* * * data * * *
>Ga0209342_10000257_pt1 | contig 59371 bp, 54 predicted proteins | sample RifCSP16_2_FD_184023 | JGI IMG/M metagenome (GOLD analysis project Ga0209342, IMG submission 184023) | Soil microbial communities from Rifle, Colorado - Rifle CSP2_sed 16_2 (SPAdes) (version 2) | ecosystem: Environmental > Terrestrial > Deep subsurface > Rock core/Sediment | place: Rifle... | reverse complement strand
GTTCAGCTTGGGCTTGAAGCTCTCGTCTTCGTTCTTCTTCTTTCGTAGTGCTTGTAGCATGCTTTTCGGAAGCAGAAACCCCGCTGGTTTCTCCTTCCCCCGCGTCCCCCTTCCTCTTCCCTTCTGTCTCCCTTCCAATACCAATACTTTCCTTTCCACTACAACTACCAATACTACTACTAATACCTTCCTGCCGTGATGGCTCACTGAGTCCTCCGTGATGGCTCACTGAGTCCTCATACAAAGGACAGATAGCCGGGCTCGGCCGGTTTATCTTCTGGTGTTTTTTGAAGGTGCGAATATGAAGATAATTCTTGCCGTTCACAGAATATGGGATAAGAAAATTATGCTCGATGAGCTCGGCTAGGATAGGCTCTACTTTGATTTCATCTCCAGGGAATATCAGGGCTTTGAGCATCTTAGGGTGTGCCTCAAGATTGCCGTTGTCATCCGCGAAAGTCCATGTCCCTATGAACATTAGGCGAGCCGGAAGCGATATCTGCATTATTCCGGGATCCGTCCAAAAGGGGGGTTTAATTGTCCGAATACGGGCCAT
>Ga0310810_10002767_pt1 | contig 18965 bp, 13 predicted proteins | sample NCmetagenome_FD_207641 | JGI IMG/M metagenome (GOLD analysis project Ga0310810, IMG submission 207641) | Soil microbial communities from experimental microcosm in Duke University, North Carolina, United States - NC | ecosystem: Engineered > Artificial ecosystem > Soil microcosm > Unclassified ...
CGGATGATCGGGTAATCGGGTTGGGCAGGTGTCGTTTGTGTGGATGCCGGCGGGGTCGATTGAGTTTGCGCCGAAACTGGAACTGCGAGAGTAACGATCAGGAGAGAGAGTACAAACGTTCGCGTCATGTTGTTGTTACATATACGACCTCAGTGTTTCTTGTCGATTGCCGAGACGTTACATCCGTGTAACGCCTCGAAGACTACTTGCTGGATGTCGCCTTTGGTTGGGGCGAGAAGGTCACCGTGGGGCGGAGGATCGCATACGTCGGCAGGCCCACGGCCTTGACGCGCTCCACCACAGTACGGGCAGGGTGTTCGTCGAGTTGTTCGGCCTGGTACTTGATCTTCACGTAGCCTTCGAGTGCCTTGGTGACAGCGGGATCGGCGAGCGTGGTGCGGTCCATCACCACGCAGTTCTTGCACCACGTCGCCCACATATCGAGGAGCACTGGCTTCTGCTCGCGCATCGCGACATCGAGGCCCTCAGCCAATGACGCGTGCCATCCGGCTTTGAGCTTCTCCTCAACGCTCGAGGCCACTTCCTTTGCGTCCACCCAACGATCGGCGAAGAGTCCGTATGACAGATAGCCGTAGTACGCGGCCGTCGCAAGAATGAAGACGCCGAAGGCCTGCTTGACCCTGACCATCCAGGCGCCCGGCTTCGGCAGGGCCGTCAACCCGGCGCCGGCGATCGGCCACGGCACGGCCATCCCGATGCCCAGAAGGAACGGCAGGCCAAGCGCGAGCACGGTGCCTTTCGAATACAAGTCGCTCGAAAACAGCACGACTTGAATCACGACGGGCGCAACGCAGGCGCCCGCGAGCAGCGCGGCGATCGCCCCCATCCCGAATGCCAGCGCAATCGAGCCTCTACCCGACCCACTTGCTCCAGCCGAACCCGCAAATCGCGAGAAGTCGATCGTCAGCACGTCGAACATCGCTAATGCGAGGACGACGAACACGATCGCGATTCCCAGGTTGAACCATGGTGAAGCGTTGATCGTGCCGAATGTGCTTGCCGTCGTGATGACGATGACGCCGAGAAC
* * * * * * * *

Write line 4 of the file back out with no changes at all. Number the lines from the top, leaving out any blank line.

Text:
CGGATGATCGGGTAATCGGGTTGGGCAGGTGTCGTTTGTGTGGATGCCGGCGGGGTCGATTGAGTTTGCGCCGAAACTGGAACTGCGAGAGTAACGATCAGGAGAGAGAGTACAAACGTTCGCGTCATGTTGTTGTTACATATACGACCTCAGTGTTTCTTGTCGATTGCCGAGACGTTACATCCGTGTAACGCCTCGAAGACTACTTGCTGGATGTCGCCTTTGGTTGGGGCGAGAAGGTCACCGTGGGGCGGAGGATCGCATACGTCGGCAGGCCCACGGCCTTGACGCGCTCCACCACAGTACGGGCAGGGTGTTCGTCGAGTTGTTCGGCCTGGTACTTGATCTTCACGTAGCCTTCGAGTGCCTTGGTGACAGCGGGATCGGCGAGCGTGGTGCGGTCCATCACCACGCAGTTCTTGCACCACGTCGCCCACATATCGAGGAGCACTGGCTTCTGCTCGCGCATCGCGACATCGAGGCCCTCAGCCAATGACGCGTGCCATCCGGCTTTGAGCTTCTCCTCAACGCTCGAGGCCACTTCCTTTGCGTCCACCCAACGATCGGCGAAGAGTCCGTATGACAGATAGCCGTAGTACGCGGCCGTCGCAAGAATGAAGACGCCGAAGGCCTGCTTGACCCTGACCATCCAGGCGCCCGGCTTCGGCAGGGCCGTCAACCCGGCGCCGGCGATCGGCCACGGCACGGCCATCCCGATGCCCAGAAGGAACGGCAGGCCAAGCGCGAGCACGGTGCCTTTCGAATACAAGTCGCTCGAAAACAGCACGACTTGAATCACGACGGGCGCAACGCAGGCGCCCGCGAGCAGCGCGGCGATCGCCCCCATCCCGAATGCCAGCGCAATCGAGCCTCTACCCGACCCACTTGCTCCAGCCGAACCCGCAAATCGCGAGAAGTCGATCGTCAGCACGTCGAACATCGCTAATGCGAGGACGACGAACACGATCGCGATTCCCAGGTTGAACCATGGTGAAGCGTTGATCGTGCCGAATGTGCTTGCCGTCGTGATGACGATGACGCCGAGAAC